Hillary Clinton at the Orangeside restaurant in New Haven Saturday Lucy Gellman / New Haven independent
Hillary Clinton at the Orangeside restaurant in New Haven Saturday
Hillary Clinton at the Orangeside restaurant in New Haven Saturday Lucy Gellman / New Haven independent

While Connecticut voters backed Hillary Clinton in a losing effort against Donald J. Trump Tuesday, one of the most contentious presidential races in modern history polarized residents on both sides of the debate.

Clinton won Connecticut’s seven electoral votes by a comfortable margin, but the Democratic nominee underperformed in many crucial  battleground states compared with her party’s performance in 2012.

Connecticut voters turned out in numbers expected to approach 75 percent, but many reflected national polls showing they weren’t excited about either presidential contender, and – in some cases – repulsed by both.

‘Hold your nose and fill in the dot’

Dianne Grenier of Andover held her hands a foot apart to illustrate: It’s the size of her list of reasons not to vote for Clinton, the Democratic nominee. But she had a list just as long telling her not to vote for Trump, the GOP candidate.

“I felt neither one was even close to ideal,” said Grenier said, who nonetheless had ruled out voting for a third-party candidate as well as not voting at all.

So she did what she figures a lot of people did: “Hold your nose and fill in the dot.” She decided to vote for the first female president, despite her misgivings about Clinton.

“No matter who wins, I don’t think there’s going to be a lot of people happy,” she said.

Dianne Grenier
Dianne Grenier of Andover illustrates the stack of reasons she has not to vote for Clinton, but she had an equal number not to vote for Trump. Arielle Levin Becker / CTMirror.org

To Grenier, who retired after 40 years as an engineer at Pratt & Whitney, this election is reminiscent of the races Richard M. Nixon won in spite of the fact that few people ever admitted voting for him.

“Give us a year and see how many say they voted for whoever wins,” she said.

Nick Lestini of Plainville, an unaffiliated voter, said he made up his mind while thinking about his son, who serves in the military. “I don’t trust her (Clinton) to have his best interests at heart,” he said, explaining his support for Trump.

Paula Morra, wife of Bolton First Selectman Bob Morra, was predicting a Trump victory just before noon on Tuesday – a confidence bolstered by what she termed her addiction – Fox News.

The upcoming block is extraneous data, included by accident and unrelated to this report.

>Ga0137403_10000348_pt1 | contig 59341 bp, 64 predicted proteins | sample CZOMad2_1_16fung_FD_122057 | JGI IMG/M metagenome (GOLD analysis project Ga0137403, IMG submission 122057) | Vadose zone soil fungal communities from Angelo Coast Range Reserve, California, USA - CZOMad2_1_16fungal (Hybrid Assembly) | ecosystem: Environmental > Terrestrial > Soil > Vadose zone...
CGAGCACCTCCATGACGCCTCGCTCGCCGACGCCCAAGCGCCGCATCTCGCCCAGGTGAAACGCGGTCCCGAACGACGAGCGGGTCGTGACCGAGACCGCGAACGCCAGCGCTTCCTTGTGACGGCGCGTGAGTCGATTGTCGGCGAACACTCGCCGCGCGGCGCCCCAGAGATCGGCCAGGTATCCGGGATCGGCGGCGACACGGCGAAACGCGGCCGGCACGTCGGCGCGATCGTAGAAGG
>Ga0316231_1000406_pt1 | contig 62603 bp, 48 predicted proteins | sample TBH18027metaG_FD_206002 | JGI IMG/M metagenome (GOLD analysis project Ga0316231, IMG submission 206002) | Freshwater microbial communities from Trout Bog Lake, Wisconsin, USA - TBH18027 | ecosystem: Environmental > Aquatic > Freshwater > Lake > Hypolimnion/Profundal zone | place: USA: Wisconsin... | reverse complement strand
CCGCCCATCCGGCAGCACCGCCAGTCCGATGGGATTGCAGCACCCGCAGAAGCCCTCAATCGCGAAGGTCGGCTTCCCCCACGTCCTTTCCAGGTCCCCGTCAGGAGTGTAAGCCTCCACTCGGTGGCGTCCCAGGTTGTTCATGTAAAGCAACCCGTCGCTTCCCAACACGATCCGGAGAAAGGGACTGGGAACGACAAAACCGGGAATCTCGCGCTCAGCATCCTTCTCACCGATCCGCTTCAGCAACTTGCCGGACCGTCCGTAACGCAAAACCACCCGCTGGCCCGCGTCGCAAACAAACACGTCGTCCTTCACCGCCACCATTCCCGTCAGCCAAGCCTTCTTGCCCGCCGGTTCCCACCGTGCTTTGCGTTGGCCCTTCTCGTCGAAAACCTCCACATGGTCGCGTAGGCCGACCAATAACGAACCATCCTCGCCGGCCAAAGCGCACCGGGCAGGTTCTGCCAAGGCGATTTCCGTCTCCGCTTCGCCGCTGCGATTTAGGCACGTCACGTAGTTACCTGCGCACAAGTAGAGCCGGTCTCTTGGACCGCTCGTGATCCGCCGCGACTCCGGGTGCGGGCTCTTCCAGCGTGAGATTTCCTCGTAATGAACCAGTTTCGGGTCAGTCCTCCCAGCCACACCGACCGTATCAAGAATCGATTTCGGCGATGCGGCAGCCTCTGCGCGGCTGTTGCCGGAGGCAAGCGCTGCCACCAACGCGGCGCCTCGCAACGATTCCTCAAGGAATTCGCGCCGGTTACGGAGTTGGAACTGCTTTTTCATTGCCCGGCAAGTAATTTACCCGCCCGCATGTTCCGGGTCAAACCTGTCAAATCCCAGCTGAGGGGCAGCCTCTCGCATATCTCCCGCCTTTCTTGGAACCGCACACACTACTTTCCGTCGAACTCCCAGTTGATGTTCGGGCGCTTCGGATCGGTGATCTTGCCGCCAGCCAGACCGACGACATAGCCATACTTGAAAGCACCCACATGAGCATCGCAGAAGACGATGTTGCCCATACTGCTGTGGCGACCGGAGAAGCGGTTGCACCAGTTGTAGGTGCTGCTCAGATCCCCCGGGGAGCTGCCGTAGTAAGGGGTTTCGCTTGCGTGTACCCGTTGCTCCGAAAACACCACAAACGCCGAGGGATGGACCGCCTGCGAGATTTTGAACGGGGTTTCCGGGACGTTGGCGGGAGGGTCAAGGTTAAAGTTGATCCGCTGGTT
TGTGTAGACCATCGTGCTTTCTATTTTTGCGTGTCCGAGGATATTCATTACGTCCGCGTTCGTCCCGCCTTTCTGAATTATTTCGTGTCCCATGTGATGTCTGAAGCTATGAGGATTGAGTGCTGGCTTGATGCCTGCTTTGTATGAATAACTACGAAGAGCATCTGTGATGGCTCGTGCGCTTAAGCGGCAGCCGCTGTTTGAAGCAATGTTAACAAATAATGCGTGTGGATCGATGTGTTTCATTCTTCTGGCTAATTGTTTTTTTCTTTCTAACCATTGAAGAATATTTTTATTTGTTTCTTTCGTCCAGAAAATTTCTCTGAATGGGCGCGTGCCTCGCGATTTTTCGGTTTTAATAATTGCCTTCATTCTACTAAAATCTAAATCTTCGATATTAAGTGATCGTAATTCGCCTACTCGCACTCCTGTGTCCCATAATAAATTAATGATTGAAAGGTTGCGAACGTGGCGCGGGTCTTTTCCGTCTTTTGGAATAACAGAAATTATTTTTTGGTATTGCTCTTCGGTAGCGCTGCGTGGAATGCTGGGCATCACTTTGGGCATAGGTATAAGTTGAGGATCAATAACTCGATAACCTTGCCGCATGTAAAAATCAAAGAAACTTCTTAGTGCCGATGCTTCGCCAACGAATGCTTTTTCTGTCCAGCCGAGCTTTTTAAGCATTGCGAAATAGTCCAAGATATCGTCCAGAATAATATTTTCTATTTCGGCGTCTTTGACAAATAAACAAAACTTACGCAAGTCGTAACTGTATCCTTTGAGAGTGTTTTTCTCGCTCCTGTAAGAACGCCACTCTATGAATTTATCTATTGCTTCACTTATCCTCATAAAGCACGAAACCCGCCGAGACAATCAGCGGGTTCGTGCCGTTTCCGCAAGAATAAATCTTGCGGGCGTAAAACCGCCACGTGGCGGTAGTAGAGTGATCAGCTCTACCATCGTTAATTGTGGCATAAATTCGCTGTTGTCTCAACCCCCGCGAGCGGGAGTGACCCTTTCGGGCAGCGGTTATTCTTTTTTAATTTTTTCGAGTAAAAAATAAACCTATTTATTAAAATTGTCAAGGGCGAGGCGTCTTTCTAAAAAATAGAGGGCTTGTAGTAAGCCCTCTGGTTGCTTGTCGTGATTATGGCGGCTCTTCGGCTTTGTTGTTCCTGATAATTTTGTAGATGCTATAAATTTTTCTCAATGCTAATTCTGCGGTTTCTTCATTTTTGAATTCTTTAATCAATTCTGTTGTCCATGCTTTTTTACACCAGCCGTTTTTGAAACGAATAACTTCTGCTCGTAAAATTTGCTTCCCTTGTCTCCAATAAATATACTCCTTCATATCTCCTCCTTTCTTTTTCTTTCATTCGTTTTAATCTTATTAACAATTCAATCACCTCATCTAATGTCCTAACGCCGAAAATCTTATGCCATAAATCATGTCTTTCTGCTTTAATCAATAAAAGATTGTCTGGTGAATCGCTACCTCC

Trump wasn’t her first choice. She didn’t like the negativity of the campaign and she didn’t approve of everything he did. But she felt he was better for the country than Hillary Clinton, who she said she had researched. “I have a problem with people who lie,” she said.

Bob Morra called Trump “the lesser of two evils.” But, he said, “I think Washington has no sense of reality of what America is all about.” In particular, he said, small businesses and the middle class have struggled over the past eight years.”

Candidates feel voters’ angst

Candidates for federal and state offices also felt the voters’ angst when it came to the battle for the presidency.

In 20 years in politics, Lorraine Marchetti was never asked who she was voting for. Until this year.

“This time I’ve been asked repeatedly,” said Marchetti, a Glastonbury Republican who challenged state Sen. Steve Cassano, D-Manchester.

During a forum at the senior center, it was the first question – which presidential candidate will you pick? Marchetti’s answer has been that she wasn’t sure who she would pick, that it’s a privilege to vote in privacy, and that she didn’t see how her vote in a presidential contest would affect how she would represent her constituents.

Her thought process: The person asking could be a Democrat trying to trip her up or a Republican who would call her out if she didn’t support the party’s nominee. And if not saying cost her a vote, there’s nothing she could do about it.

(Although Marchetti made up her mind by Tuesday, she said didn’t feel comfortable saying who she voted for.)

2nd District Congressman Joe Courtney, a Vernon Democrat, said the contentious presidential race had left plenty of his constituents somewhat dejected about politics in general.

Courtney talks to Bill Spicer of Groton outside Fitch High School in Groton.
Courtney talks to Bill Spicer of Groton outside Fitch High School in Groton. Keith M. Phaneuf / CTMirror.org

The 2nd District comprises most of eastern Connecticut, which has a larger share of unaffiliated voters than most other sections of the state. And Courtney said those voters were motivated to come out by “issues of security” but not just national security. “It’s also about jobs and the economy,” he said. “People just feel insecure.”